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Sitting on the Fence

Sitting on the Fence
Posted on 29/03/10 | Posted by The Fat Gardener

I recently had to help my aged(ish) parents to mend the fence around their small cottage garden in Hampshire. After assessing the strength of the rotten fence posts and broken palings in a number of the panels, we decided that replacement would be better than repair.

Having removed the non-functioning fence and purchased some very reasonable new panels and fencing posts (from a well known 'out of town' retailer), we went about digging the new holes for the posts. This is a much easier job if you use a Bulldog Tools fence hole digger (like two long handled, narrow shovels facing each other) and draining shovel (with very narrow blade).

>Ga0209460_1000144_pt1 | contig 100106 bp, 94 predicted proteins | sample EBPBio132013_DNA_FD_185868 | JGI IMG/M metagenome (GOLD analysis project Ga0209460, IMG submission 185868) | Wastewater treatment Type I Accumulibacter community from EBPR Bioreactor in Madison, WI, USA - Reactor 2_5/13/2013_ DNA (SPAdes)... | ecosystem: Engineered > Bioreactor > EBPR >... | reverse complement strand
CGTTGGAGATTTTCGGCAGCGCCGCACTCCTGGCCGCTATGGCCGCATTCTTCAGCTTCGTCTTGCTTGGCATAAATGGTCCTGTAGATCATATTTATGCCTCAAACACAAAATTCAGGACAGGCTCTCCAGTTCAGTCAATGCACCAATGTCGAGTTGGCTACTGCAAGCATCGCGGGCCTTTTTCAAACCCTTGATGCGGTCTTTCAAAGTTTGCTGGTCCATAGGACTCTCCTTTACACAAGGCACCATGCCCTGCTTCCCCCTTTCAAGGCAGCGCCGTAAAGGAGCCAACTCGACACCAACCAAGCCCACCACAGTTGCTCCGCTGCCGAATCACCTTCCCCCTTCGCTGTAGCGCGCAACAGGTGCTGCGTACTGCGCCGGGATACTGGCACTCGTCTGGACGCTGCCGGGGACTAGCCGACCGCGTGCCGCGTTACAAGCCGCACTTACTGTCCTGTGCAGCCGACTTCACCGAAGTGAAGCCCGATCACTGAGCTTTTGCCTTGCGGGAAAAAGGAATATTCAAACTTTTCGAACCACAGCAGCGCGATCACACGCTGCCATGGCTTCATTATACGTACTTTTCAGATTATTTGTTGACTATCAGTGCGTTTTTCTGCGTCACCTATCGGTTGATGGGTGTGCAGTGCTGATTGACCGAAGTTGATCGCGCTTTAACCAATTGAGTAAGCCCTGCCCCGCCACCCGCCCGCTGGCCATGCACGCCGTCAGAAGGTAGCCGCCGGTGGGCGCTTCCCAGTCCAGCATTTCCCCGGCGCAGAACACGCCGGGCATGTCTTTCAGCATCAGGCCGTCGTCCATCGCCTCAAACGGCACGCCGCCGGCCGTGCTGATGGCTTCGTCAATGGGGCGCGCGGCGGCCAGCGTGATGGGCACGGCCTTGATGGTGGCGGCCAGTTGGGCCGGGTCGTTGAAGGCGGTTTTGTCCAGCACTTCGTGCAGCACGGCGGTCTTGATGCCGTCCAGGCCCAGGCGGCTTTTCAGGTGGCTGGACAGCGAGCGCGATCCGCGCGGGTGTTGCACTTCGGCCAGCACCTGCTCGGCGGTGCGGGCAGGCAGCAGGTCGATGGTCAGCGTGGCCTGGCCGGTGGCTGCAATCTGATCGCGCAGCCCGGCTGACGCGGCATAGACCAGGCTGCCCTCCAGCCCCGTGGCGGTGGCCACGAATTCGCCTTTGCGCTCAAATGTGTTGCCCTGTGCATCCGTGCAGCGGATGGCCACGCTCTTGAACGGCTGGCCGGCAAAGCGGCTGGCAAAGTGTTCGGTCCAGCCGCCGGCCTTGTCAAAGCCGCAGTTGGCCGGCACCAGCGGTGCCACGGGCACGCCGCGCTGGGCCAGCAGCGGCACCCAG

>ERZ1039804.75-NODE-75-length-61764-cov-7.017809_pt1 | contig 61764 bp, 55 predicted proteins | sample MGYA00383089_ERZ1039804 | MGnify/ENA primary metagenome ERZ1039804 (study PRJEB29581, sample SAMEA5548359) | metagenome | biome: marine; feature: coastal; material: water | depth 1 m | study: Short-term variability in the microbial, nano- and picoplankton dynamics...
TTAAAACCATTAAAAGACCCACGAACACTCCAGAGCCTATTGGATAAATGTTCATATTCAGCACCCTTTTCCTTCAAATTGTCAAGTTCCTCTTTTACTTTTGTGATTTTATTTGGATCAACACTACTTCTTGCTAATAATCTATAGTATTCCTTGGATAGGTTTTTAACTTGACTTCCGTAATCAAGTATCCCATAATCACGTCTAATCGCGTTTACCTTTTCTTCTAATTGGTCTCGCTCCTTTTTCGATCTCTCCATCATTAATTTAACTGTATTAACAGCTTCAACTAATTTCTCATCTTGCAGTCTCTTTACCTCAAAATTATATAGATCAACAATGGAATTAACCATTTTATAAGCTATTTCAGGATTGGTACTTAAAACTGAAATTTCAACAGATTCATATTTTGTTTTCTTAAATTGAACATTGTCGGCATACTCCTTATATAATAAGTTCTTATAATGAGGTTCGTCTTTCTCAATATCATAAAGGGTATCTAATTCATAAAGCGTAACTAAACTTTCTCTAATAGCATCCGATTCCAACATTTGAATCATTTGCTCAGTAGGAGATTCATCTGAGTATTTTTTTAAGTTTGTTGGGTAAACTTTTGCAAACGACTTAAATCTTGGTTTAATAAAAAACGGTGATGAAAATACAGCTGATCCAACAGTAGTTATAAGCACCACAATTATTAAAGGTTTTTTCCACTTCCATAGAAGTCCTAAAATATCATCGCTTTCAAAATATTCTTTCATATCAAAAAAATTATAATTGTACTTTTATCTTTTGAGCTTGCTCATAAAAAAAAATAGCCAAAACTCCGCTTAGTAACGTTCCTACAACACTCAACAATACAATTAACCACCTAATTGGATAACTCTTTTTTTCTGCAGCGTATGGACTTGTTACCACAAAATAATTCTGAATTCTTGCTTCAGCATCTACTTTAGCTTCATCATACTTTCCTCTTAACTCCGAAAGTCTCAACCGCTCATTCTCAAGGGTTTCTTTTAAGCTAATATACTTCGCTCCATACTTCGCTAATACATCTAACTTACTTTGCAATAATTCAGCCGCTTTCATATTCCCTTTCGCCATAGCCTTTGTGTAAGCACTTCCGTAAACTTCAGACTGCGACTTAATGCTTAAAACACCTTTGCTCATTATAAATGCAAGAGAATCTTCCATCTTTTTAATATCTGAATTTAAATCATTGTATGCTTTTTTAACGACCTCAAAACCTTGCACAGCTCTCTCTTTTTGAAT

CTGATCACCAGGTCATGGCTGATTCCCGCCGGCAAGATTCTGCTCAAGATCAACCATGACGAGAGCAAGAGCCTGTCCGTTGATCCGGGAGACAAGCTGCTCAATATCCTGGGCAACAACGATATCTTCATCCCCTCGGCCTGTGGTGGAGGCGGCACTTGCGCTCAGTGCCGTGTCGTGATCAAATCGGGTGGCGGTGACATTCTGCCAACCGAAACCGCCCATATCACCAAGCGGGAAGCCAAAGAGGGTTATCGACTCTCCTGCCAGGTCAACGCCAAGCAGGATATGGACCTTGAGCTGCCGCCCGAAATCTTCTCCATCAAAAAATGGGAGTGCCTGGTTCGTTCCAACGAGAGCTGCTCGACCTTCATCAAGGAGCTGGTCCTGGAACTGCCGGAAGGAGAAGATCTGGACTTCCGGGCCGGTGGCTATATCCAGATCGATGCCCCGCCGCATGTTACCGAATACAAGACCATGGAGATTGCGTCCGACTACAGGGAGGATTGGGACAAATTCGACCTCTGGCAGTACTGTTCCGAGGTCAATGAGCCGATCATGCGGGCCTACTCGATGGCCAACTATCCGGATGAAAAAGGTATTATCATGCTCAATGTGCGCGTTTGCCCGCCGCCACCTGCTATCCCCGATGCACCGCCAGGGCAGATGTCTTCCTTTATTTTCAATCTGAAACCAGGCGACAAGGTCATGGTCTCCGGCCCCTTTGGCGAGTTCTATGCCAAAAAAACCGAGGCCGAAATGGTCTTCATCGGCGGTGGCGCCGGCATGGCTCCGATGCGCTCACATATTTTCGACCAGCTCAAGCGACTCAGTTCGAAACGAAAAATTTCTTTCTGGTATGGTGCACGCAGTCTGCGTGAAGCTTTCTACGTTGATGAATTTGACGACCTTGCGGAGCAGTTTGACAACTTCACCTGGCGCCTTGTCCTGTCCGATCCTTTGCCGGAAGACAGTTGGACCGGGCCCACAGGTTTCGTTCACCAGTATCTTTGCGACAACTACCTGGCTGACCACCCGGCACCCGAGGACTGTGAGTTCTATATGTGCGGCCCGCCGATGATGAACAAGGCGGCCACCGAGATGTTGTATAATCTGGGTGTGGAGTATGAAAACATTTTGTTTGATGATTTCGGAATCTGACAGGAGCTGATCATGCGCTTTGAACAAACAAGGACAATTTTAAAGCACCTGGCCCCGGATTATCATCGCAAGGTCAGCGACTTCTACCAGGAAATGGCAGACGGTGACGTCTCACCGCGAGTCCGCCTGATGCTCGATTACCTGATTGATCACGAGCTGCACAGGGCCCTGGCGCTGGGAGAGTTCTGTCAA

With these two great garden tools (or landscaping tools to be more exact!) I made light(ish) work of the post holes (almost 2 feet deep each) and filled them with the slow curing concrete mix, adding the fence posts (spirit level and tape measure essential!) as I went. You can, if you wish to reduce your environmental impact use a Bulldog Tools post driver to push the fencing posts straight into the ground, although I find it difficult to keep the post exactly vertical using this method. I have also found that even treated fence posts rot much quicker in the soil than in concrete. The posts can look just as good in the concrete if you always leave room for a collar of turf to lay up close to the post.
Fortunately, my measuring was successful and all the fencing panels fitted perfectly(ish)! It was one of the best examples of a garden job being made much easier by having the right tools - if I had used a spade to dig all those post holes I might have still been there now!
So, don't sit on the fence - build one instead!

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